We’re all guilty of the occasional bout of marketing Schadenfreude – but we’ve also probably had the odd campaign or two of our own when things didn’t go quite to plan. blur Experts talk about those well-known marketing moments when things don’t quite go to plan.
The worst marketing effort I can recall is a legendary story from quite a while ago, and was really a lack of research and local cultural awareness. When General Motors’ Chevrolet division launched a new mid-sized model called the Nova, after a superfast shooting star, hoping it would resonate with consumers seeking something fast and futuristic. The formulated print ads, mailers, TV commercials and worst of all, bill boards. The car sold very well in the US, but when they wanted to penetrate the Latin American market, no one in the marketing department did their homework. A quick rebadging would have saved the company many heartaches and a boatload of cash. They went ahead and launched the car as the Nova in Spanish speaking countries throughout Latin America, and after six weeks recognized that there might be a problem reflected in their dismal sales reports. It didn’t dawn on anyone at the company that NoVa in Spanish means “doesn’t go!”
Huge billboards lining the roads in Mexico, Panama, Honduras, Costa Rica and El Salvador promoting a car that doesn’t run! Finally someone pointed out their error, and they pulled the car and killed the campaign locally. It pays to do your homework.
We had one fairly significant snafu, but it wasn’t a strategy error, it was a relatively simple technical glitch that cost an awful lot of money. We were launching a new financial publication, aimed at investors, and using a series of direct mail pieces, multi-piece packages mailed in the millions. As you might imagine, a large chunk of the addresses on the target list were linked to the financial industry, centered in Manhattan, NY. One of the largest buildings in New York City at the time was the World Trade Center, which leased office space to hundreds of financial firms, and was so large that there had to be an additional line of address added for a mail stop number, so that the building’s mailroom could deliver efficiently. Someone in the data processing department was tasked with printing off a set of labels for this list, which numbered over a million records. The technician had a tough time fitting the addresses using our standard font, labels and software due to the extra address line – so he took it upon himself to eliminate the third address line – the mail stop. In five days our lobby was filled with commercial laundry carts full of undelivered mail, nearly 50% undeliverable! The entire World Trade Center had denied the mailing as ‘inadequately addressed’ without the mail stop line, and the post office, having a standing order on the account to return ‘undeliverables’ for address correction, returned all the mail to us! We made the technician open all 500,000 packages, salvage the guts, and re-run all the letters and new labels.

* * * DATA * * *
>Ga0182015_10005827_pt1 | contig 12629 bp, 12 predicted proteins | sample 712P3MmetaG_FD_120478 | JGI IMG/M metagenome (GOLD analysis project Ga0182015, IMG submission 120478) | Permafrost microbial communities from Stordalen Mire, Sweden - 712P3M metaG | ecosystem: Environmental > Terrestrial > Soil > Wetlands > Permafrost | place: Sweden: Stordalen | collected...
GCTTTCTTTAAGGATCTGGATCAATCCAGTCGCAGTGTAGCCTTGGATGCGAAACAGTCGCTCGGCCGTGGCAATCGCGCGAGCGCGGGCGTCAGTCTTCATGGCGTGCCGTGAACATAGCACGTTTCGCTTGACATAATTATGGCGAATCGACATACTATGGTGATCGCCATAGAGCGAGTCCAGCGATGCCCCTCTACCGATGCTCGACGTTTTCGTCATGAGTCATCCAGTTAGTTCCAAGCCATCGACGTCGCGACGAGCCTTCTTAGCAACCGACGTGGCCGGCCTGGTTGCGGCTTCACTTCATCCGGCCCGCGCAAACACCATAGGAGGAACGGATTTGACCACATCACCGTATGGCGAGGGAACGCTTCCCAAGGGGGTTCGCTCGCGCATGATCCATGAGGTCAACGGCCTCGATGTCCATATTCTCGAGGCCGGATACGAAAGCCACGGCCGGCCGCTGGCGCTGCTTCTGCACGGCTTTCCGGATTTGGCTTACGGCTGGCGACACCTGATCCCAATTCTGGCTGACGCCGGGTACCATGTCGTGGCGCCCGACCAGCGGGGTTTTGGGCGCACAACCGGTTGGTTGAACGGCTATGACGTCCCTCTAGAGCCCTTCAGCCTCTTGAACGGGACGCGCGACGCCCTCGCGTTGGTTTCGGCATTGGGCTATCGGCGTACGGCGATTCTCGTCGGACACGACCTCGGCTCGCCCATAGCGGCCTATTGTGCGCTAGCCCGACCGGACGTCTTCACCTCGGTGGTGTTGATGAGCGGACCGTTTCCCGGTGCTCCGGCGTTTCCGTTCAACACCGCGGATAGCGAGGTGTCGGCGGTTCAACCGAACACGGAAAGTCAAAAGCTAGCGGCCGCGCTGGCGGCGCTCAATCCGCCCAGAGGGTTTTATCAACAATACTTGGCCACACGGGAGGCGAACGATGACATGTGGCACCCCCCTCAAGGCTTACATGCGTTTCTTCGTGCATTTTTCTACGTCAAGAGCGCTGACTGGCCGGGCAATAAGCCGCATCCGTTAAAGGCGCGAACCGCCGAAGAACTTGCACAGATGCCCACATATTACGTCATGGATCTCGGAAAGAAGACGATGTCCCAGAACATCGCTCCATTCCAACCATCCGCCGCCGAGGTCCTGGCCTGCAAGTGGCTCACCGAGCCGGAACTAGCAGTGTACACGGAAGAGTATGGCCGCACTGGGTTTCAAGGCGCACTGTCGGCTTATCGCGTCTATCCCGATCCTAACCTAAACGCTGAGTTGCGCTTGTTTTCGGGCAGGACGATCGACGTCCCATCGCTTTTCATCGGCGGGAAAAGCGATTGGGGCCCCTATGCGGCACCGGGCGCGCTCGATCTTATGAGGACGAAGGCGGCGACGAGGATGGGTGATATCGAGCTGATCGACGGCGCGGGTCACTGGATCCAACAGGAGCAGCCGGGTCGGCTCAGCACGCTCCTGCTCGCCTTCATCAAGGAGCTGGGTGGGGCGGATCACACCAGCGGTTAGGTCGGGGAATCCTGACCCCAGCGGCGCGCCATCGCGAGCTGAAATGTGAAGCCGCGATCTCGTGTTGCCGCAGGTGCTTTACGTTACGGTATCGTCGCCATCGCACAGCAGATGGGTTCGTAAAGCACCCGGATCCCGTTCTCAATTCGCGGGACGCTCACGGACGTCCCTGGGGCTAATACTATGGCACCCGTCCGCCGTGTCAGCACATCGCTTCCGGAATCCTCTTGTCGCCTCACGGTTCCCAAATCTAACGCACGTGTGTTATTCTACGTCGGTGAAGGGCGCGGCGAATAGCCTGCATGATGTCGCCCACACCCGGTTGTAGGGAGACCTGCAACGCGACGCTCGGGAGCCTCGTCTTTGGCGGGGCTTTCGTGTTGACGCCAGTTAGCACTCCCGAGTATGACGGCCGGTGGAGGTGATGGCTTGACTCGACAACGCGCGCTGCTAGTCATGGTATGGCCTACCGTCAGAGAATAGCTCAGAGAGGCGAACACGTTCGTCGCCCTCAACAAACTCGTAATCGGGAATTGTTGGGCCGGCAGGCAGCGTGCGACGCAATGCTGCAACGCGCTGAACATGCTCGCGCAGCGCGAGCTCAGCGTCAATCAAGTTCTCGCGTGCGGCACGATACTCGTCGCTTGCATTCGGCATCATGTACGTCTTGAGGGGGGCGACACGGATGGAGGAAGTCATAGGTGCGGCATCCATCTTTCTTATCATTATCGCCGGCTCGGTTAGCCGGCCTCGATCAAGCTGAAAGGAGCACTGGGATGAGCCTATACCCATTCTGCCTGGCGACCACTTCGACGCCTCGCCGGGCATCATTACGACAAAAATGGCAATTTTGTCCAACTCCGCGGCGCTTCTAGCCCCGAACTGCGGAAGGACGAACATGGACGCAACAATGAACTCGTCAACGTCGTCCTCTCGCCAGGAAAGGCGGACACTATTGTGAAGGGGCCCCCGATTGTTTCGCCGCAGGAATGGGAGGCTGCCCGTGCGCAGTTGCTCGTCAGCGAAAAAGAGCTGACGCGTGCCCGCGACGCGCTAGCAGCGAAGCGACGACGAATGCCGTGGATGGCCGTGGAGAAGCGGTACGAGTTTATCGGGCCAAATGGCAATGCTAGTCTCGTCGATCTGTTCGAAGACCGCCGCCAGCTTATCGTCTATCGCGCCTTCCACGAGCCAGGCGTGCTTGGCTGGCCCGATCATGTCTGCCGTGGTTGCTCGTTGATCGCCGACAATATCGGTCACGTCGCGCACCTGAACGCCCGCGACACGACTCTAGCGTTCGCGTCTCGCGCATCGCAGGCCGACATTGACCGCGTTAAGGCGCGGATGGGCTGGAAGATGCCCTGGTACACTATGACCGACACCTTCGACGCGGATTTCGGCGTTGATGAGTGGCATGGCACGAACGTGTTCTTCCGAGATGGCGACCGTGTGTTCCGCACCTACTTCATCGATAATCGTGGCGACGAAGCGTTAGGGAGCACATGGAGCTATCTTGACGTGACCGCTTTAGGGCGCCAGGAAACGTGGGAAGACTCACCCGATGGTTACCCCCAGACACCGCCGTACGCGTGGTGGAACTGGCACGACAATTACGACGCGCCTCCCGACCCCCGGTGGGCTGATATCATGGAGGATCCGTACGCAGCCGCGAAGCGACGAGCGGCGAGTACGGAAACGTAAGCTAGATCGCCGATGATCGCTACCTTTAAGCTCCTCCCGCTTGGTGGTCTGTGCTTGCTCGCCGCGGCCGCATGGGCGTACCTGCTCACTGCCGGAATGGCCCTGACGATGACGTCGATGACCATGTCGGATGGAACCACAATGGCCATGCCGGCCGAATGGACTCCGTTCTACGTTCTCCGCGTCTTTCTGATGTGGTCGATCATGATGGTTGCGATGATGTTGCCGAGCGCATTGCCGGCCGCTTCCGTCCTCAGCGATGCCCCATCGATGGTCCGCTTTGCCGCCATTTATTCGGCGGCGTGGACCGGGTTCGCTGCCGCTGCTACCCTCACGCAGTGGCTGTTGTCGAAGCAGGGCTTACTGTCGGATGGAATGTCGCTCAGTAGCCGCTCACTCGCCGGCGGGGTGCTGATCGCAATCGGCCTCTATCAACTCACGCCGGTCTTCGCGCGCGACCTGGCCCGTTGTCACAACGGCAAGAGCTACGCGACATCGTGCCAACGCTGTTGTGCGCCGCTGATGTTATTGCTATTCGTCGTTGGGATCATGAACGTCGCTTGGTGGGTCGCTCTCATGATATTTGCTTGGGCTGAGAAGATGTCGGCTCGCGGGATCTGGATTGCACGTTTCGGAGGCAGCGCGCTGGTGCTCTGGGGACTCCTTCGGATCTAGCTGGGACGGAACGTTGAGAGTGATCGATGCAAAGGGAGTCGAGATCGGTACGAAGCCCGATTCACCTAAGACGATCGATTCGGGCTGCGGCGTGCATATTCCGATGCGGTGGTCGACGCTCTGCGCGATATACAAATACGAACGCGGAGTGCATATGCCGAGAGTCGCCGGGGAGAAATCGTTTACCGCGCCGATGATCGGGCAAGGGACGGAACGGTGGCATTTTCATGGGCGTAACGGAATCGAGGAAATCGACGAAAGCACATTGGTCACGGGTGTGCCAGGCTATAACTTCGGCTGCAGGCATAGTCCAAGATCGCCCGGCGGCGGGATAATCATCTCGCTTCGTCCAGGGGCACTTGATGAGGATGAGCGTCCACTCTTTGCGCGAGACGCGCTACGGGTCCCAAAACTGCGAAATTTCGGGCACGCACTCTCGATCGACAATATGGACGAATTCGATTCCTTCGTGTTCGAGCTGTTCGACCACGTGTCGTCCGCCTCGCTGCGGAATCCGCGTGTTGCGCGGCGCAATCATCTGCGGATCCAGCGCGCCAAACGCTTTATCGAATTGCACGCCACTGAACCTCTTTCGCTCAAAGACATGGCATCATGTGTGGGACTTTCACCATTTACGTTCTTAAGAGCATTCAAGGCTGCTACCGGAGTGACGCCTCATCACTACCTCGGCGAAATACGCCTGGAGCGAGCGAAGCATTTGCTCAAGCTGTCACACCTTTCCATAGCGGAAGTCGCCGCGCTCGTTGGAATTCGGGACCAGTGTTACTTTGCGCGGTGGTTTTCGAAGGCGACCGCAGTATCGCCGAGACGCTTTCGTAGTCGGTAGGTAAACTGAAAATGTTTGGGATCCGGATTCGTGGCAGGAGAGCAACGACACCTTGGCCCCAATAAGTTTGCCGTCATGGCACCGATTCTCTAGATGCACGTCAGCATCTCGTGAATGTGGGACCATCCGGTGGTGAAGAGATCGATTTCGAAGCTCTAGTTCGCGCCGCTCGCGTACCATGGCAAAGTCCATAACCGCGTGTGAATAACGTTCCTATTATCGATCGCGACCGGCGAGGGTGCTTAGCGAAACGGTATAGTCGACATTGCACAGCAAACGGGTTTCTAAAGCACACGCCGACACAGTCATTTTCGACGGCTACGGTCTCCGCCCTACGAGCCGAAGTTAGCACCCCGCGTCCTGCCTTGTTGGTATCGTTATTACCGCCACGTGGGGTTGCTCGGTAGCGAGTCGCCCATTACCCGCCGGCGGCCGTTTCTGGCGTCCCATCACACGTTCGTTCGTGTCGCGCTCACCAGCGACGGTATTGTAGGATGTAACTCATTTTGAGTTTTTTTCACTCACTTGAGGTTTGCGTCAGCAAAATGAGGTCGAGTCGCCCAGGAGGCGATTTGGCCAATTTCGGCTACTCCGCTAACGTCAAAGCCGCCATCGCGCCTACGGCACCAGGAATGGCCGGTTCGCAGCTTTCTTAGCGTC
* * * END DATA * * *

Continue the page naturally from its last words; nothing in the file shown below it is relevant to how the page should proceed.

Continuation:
The devil is in the details when executing marketing tactics, and it doesn’t take much to reduce your plans to rubble. The best marketers are detail people that stay on top of the small stuff to make the big stuff flourish!
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